Submitted by John McCombs on February 8, 2013
Just in time for Valentine’s Day, NASA is giving all us remote sensing geeks a great big present...
Submitted by Matthew Carey on February 6, 2013
CanVis is a really cool visualization tool that allows users to “see” potential impacts of development and natural processes by inserting objects on top of a background image to create a photorealistic image.
Submitted by Kirk Waters on January 28, 2013
We’ve changed the way we store our point data so it is compressed and that has allowed us to put the data where you can pick up big chunks at once.
Submitted by Nate Herold on January 22, 2013
One thing I see/hear a lot is people getting confused by percentages of change that are quoted to them or people incorrectly stating the percentages of change relating to features in the data they are using.
Submitted by John McCombs on January 8, 2013
The tide level when your imagery is acquired may or may not have an influence on what you are trying to capture. Is your feature of interest impacted by the tide?
Submitted by Nate Herold on December 20, 2012
On the twelfth day of Christmas my geospatial techy gave to me...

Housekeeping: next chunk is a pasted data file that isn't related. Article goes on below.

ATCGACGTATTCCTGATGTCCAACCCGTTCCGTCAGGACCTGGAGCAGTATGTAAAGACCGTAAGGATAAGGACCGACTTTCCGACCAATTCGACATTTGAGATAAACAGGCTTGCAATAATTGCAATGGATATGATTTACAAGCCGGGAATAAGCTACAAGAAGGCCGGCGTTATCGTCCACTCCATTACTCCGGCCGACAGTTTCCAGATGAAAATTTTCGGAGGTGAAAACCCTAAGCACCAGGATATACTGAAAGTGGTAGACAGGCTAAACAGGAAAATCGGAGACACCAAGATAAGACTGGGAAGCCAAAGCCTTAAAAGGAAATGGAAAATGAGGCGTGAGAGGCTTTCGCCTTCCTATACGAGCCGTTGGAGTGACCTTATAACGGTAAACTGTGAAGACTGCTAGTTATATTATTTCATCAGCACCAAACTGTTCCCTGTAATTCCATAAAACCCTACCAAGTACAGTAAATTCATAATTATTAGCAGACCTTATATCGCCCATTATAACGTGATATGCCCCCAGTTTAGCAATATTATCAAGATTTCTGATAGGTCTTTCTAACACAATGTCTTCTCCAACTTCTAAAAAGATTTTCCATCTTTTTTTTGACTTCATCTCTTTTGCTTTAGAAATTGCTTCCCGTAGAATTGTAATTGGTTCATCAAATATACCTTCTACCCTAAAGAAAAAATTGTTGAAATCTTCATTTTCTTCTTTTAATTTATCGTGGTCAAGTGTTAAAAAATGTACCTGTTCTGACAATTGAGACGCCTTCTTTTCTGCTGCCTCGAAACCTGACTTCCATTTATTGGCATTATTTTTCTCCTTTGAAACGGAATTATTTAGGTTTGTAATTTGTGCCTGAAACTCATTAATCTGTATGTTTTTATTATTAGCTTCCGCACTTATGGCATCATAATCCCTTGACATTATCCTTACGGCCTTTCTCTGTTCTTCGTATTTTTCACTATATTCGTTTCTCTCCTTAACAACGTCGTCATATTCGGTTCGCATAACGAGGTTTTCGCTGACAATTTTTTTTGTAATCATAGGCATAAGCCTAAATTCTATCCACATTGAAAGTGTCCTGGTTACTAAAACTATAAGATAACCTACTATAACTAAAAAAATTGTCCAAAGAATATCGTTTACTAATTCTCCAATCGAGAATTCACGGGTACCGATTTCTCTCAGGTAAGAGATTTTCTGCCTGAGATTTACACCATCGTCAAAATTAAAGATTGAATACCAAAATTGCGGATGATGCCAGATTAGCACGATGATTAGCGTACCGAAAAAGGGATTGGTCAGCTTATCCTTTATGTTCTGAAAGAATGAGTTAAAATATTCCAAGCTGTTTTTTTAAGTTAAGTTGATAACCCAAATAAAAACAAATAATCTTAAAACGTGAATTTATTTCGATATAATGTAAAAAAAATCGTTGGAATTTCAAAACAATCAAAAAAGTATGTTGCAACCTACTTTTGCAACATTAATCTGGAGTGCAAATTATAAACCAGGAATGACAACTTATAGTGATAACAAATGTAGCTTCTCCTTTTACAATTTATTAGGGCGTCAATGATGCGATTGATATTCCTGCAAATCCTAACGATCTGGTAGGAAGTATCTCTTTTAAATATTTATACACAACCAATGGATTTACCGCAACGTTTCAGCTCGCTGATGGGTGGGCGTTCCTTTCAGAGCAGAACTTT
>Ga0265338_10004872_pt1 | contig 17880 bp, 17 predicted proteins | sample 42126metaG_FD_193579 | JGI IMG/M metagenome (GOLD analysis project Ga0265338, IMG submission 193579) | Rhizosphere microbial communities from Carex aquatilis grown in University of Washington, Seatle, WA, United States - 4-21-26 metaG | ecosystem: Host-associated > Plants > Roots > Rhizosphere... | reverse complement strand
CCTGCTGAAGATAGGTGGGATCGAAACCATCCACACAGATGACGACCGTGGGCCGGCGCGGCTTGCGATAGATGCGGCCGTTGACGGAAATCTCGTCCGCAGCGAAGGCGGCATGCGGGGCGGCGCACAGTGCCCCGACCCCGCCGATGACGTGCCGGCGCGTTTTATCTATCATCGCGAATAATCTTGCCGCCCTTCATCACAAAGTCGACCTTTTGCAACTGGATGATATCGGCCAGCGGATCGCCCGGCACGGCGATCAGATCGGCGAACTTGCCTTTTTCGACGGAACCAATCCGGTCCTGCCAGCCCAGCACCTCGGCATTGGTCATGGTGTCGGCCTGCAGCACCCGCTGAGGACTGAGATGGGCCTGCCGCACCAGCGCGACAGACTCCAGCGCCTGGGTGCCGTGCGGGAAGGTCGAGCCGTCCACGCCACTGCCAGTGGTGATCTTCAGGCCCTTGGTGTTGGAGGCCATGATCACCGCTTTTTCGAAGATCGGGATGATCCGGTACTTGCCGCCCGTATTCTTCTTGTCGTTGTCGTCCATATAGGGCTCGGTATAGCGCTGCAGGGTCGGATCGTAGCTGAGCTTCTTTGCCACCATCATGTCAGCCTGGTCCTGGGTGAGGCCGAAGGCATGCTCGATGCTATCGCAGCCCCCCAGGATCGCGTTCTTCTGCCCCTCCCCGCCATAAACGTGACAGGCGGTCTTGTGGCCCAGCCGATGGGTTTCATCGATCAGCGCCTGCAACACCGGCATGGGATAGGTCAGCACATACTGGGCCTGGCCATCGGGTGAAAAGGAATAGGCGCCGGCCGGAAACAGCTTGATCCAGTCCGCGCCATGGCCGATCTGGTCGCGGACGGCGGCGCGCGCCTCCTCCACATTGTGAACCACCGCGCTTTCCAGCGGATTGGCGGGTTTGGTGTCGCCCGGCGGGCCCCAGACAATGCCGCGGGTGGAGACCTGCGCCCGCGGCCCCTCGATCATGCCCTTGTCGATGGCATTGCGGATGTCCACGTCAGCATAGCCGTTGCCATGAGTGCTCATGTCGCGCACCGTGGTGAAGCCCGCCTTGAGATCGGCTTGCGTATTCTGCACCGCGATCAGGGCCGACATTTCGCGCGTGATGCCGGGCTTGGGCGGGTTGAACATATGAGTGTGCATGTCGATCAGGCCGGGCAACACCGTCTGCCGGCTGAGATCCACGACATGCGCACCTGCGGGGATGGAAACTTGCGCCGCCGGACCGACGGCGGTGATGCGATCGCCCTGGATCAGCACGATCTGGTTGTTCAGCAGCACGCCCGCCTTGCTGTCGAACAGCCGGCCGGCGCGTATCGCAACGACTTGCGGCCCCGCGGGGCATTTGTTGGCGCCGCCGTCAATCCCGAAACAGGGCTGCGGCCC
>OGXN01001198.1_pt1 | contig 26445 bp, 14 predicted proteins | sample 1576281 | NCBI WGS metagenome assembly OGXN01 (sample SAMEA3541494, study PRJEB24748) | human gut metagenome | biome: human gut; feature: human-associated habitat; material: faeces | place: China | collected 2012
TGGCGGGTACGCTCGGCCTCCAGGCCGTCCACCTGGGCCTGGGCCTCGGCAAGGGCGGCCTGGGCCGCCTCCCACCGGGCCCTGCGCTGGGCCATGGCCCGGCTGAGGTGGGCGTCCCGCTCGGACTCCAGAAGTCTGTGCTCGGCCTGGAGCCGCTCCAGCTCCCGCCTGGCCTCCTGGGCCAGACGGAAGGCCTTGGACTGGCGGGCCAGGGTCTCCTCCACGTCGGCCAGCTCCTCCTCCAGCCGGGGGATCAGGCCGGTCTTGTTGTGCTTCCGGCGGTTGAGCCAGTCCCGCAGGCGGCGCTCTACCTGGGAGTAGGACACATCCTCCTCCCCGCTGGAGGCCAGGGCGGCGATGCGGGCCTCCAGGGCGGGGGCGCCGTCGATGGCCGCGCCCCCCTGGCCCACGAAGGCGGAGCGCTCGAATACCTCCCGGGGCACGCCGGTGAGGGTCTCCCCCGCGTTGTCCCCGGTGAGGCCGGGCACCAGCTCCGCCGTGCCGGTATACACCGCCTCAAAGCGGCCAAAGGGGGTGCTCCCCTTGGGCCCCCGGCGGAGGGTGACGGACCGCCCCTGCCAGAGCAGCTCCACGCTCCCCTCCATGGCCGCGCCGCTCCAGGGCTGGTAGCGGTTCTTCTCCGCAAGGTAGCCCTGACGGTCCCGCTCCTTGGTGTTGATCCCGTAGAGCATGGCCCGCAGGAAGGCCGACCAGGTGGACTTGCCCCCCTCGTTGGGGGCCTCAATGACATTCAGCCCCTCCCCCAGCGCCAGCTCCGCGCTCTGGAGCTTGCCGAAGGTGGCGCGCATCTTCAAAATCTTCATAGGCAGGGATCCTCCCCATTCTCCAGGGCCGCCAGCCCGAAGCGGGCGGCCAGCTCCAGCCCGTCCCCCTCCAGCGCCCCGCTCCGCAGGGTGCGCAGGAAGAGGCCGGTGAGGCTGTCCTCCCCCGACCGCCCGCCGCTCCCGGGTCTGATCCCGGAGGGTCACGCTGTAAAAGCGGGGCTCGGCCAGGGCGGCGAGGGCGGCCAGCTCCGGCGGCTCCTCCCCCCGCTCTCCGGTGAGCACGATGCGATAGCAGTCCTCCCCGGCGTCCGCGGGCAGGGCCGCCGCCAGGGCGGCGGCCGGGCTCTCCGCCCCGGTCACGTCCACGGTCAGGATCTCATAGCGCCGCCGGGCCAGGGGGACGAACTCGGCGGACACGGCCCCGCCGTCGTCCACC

Submitted by Keil Schmid on December 10, 2012
I had an interesting call the other day with someone who was inquiring about high accuracy lidar data for looking at beach renourishment volume calculations.
Submitted by Doug Marcy on November 28, 2012
Wow there is a lot of Post-Sandy data out there!
Submitted by Lori Cary-Kothera on November 20, 2012
In the aftermath of Hurricane Sandy, many pointed pictures have surfaced that clearly show the level of destruction that the storm wrought on coastal communities. These pictures are invaluable in the response and initial start of the cleanup. A series of before and after aerial photographs tells volumes about recent storm damage.
Submitted by Doug Marcy on November 14, 2012
So when I came to work today, a lot of my work colleagues asked me why the roads on the way to our office were flooded and why the water level in the Cooper River was in the back yard of the Coastal Services Center. It wasn’t raining, and we weren’t having a major storm. So what was the deal?